- 4 medium tomatoes, chopped
- 1 litre of vegetable stock
- 2 cloves of garlic, crushed
- Cumin seeds
- Black pepper
- Tyme
- Basil
- Tarragon
- Rosmary

- Heat a large pan and toast the cumin seeds until they brown slightly or begin to pop or crackle slightly.

- Add a little oil then add the celery, onion and garlic and cook until the onions and celery are slightly translucent.

- Add the tomatoes and squash/potato and allow to cook for a few minutes.

- Pour in the stock and season with the pepper and herbs before covering and allowing to simmer for 30 minutes.

- Mash the soup with an electric blender or potato masher.

Green vegetable soup/stew:

This stew is pretty easy to make since it just requires all the ingredients to be thrown into a pot of vegetable stock. It should serve about 4 or 5 people and can be turned into a soup with a blender.

- 200g of mixed pulses (will need to be soaked in plenty of cold water overnight then boiled for 10 minutes seperately to boil off the starch)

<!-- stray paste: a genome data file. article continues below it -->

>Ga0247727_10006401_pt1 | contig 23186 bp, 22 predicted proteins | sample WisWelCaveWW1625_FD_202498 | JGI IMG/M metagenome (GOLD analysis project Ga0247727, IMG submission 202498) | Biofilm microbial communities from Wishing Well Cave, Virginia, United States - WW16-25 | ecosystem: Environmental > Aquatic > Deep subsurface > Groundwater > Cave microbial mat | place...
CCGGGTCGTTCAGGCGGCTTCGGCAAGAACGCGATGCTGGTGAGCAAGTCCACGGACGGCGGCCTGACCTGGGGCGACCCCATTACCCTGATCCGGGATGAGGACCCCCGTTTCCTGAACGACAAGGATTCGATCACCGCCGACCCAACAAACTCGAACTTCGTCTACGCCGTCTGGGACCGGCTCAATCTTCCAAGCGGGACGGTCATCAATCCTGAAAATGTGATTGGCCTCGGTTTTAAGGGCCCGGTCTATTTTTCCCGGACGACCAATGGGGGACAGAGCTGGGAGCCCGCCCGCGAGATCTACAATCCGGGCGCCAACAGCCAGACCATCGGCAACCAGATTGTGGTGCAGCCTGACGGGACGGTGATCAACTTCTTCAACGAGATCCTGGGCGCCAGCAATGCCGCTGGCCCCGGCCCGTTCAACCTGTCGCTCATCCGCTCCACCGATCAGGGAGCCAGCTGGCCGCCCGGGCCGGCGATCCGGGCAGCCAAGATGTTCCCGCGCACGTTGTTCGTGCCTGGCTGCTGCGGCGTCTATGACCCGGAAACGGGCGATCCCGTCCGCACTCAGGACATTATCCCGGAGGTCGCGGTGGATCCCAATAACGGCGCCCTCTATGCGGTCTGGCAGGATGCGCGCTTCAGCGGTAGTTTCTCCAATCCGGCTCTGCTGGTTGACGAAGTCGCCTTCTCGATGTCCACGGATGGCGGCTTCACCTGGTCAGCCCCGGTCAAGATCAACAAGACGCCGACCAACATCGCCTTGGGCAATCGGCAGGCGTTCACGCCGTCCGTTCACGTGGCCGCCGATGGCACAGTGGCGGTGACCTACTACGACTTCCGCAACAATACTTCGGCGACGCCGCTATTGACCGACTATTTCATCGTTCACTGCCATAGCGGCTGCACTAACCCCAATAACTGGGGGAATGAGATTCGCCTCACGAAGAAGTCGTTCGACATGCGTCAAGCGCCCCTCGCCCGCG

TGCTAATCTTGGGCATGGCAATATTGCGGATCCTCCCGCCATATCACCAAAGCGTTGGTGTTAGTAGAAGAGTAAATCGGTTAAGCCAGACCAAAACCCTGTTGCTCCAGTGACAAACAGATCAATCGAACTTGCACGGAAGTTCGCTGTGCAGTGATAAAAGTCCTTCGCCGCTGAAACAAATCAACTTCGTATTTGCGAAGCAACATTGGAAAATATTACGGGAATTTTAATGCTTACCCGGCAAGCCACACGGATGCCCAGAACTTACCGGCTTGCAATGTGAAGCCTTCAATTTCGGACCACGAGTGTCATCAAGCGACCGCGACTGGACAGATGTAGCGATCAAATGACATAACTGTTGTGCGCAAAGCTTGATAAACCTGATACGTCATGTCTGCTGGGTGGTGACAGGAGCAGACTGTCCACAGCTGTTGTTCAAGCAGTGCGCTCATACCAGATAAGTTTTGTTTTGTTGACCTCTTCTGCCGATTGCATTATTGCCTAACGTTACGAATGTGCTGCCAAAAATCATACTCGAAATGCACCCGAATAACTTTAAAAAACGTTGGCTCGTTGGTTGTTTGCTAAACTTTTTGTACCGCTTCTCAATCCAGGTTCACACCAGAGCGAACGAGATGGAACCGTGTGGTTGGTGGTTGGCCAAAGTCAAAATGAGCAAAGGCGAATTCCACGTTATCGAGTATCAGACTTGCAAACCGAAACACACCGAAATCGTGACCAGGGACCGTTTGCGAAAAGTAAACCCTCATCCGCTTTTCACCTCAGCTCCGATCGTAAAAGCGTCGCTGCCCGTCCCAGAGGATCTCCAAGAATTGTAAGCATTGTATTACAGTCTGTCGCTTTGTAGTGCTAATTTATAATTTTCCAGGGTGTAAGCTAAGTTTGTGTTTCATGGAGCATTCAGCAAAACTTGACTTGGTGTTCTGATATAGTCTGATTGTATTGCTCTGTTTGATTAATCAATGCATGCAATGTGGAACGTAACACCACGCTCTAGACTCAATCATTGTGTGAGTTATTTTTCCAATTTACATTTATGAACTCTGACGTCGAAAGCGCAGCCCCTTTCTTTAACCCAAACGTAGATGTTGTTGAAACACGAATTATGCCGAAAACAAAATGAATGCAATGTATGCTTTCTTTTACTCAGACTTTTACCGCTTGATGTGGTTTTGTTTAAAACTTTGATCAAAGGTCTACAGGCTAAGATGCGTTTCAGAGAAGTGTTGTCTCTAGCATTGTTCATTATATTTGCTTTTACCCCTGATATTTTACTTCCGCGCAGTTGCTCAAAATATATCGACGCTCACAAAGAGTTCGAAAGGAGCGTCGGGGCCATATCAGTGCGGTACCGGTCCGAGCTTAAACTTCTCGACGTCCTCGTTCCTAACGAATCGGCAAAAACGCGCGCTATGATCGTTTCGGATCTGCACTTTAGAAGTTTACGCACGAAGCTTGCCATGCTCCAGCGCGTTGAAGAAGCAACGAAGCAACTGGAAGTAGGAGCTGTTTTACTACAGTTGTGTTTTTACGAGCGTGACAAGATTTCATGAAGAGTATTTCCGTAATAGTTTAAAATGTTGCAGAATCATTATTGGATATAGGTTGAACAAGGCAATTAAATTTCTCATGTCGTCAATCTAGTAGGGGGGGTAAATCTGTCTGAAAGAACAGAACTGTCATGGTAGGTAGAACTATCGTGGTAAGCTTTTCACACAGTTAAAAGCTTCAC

- 1 medium onion, chopped roughly
- 1 leek, chopped roughly
- 1 spring onion, chopped finely
- 1 stick of celery, chopped
- 1/2 a small cabbage, shredded into strips
- 1 litre of vegetable stock
- Black pepper
- Tyme
- Rosmary

-Simply toss all the ingredients into a large heavy bottomed pot, bring to the boil then cover and simmer for 30-45 minutes until the pulses and vegetables are tender. If the I wants soup rather than stew, simply put the stew in a blender and give it a couple of spins.

Ital Omelette:
An egg-free, Ital alternative to an omelette that I found in a Rasta cook book. The I can make it with other vegetables as well as the onion. I normally use a couple of small mushrooms in this recipe as well and the I can also add more spices and herbs for other flavours. This recipe will cook one big omelette that will serve four.

- 4 green bananas
- 1 medium onion, chopped finely
- 275ml of water
- 1 tbs of wholemeal flour
- 1/2 tspn grated nutmeg
- Vegetable oil for frying